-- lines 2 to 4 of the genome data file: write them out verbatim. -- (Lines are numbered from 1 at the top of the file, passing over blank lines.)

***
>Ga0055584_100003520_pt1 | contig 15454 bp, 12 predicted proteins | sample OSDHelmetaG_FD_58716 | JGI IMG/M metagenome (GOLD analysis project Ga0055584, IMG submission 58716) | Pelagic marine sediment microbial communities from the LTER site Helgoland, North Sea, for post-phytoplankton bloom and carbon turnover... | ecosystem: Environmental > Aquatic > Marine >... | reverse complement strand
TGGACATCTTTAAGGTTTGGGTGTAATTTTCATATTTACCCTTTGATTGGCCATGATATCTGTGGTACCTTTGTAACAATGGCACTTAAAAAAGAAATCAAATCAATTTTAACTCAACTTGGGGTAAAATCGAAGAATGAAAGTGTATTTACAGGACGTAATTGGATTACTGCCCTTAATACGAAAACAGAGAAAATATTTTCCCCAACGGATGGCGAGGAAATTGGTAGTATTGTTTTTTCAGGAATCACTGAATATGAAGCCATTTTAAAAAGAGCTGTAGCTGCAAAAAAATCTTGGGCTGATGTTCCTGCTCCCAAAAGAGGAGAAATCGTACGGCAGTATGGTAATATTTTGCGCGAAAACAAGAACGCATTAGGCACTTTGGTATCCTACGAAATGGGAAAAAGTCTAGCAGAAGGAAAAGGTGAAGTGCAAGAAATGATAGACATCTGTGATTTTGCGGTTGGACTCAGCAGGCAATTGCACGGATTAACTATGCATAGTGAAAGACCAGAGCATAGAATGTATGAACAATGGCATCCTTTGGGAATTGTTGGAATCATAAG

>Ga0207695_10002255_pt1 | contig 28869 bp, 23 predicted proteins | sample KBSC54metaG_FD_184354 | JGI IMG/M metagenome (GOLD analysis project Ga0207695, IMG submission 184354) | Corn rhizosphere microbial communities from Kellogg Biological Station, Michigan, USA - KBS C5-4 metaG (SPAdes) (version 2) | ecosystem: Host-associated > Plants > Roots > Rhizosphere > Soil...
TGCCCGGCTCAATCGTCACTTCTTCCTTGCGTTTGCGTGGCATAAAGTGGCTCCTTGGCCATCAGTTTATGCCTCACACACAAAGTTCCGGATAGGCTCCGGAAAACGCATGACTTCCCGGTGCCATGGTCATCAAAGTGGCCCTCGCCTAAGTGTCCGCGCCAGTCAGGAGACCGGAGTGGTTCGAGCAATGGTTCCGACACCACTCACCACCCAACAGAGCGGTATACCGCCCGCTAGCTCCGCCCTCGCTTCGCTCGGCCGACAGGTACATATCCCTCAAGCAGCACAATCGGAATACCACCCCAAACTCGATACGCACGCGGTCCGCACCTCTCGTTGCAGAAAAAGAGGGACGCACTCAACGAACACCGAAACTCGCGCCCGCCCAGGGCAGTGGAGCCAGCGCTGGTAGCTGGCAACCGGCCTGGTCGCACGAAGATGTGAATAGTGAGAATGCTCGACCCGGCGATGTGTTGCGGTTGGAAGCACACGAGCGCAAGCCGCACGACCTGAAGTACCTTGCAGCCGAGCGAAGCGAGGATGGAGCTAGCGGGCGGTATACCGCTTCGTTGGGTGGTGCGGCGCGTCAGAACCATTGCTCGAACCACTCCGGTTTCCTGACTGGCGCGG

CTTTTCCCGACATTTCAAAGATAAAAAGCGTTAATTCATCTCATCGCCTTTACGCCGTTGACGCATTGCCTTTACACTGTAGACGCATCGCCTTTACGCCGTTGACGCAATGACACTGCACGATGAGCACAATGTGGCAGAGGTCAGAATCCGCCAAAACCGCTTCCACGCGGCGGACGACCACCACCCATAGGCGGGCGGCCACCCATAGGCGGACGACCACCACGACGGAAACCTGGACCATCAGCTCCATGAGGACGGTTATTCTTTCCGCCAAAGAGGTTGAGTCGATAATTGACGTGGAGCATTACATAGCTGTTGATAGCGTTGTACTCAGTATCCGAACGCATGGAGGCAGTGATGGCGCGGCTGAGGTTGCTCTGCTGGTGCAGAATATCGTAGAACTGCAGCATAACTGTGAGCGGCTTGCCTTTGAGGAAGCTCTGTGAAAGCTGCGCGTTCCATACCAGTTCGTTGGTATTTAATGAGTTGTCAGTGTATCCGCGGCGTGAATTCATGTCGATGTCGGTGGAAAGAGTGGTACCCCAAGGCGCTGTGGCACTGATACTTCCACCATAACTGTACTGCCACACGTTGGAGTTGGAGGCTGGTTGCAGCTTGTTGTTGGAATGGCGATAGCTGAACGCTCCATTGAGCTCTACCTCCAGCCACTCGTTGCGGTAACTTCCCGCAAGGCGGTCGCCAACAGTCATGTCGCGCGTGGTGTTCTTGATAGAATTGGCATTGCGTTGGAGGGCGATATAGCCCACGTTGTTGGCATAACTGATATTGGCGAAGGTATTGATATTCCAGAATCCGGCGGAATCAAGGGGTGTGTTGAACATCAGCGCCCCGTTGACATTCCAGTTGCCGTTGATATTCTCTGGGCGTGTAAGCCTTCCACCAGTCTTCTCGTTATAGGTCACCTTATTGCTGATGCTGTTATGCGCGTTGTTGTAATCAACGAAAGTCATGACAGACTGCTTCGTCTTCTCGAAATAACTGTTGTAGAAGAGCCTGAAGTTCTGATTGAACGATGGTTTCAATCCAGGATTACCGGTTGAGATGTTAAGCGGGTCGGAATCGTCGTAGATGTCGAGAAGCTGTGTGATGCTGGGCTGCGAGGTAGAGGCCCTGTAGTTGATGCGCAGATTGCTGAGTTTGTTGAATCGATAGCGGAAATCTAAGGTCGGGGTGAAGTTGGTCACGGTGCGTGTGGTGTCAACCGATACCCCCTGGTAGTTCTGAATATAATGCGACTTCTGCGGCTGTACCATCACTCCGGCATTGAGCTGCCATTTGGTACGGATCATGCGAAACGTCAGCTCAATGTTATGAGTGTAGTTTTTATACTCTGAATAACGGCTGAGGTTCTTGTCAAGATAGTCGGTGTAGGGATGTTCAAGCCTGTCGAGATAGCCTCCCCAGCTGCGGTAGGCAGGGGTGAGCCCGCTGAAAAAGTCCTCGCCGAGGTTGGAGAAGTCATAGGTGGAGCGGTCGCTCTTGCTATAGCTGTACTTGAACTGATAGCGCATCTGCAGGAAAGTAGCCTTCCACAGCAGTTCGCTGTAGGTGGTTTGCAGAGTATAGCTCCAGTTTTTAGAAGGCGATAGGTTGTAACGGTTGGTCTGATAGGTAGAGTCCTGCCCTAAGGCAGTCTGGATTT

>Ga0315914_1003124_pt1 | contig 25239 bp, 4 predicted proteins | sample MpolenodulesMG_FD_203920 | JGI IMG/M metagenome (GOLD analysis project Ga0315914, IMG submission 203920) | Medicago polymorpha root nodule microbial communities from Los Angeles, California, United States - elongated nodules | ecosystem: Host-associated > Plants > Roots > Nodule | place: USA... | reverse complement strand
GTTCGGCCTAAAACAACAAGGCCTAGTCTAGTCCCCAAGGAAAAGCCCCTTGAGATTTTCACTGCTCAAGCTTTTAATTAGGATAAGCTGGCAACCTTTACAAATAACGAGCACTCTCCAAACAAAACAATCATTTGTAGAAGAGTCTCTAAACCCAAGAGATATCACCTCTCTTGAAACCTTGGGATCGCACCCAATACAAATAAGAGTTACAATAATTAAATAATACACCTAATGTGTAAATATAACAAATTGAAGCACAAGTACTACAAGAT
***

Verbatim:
TGGACATCTTTAAGGTTTGGGTGTAATTTTCATATTTACCCTTTGATTGGCCATGATATCTGTGGTACCTTTGTAACAATGGCACTTAAAAAAGAAATCAAATCAATTTTAACTCAACTTGGGGTAAAATCGAAGAATGAAAGTGTATTTACAGGACGTAATTGGATTACTGCCCTTAATACGAAAACAGAGAAAATATTTTCCCCAACGGATGGCGAGGAAATTGGTAGTATTGTTTTTTCAGGAATCACTGAATATGAAGCCATTTTAAAAAGAGCTGTAGCTGCAAAAAAATCTTGGGCTGATGTTCCTGCTCCCAAAAGAGGAGAAATCGTACGGCAGTATGGTAATATTTTGCGCGAAAACAAGAACGCATTAGGCACTTTGGTATCCTACGAAATGGGAAAAAGTCTAGCAGAAGGAAAAGGTGAAGTGCAAGAAATGATAGACATCTGTGATTTTGCGGTTGGACTCAGCAGGCAATTGCACGGATTAACTATGCATAGTGAAAGACCAGAGCATAGAATGTATGAACAATGGCATCCTTTGGGAATTGTTGGAATCATAAG

>Ga0207695_10002255_pt1 | contig 28869 bp, 23 predicted proteins | sample KBSC54metaG_FD_184354 | JGI IMG/M metagenome (GOLD analysis project Ga0207695, IMG submission 184354) | Corn rhizosphere microbial communities from Kellogg Biological Station, Michigan, USA - KBS C5-4 metaG (SPAdes) (version 2) | ecosystem: Host-associated > Plants > Roots > Rhizosphere > Soil...
TGCCCGGCTCAATCGTCACTTCTTCCTTGCGTTTGCGTGGCATAAAGTGGCTCCTTGGCCATCAGTTTATGCCTCACACACAAAGTTCCGGATAGGCTCCGGAAAACGCATGACTTCCCGGTGCCATGGTCATCAAAGTGGCCCTCGCCTAAGTGTCCGCGCCAGTCAGGAGACCGGAGTGGTTCGAGCAATGGTTCCGACACCACTCACCACCCAACAGAGCGGTATACCGCCCGCTAGCTCCGCCCTCGCTTCGCTCGGCCGACAGGTACATATCCCTCAAGCAGCACAATCGGAATACCACCCCAAACTCGATACGCACGCGGTCCGCACCTCTCGTTGCAGAAAAAGAGGGACGCACTCAACGAACACCGAAACTCGCGCCCGCCCAGGGCAGTGGAGCCAGCGCTGGTAGCTGGCAACCGGCCTGGTCGCACGAAGATGTGAATAGTGAGAATGCTCGACCCGGCGATGTGTTGCGGTTGGAAGCACACGAGCGCAAGCCGCACGACCTGAAGTACCTTGCAGCCGAGCGAAGCGAGGATGGAGCTAGCGGGCGGTATACCGCTTCGTTGGGTGGTGCGGCGCGTCAGAACCATTGCTCGAACCACTCCGGTTTCCTGACTGGCGCGG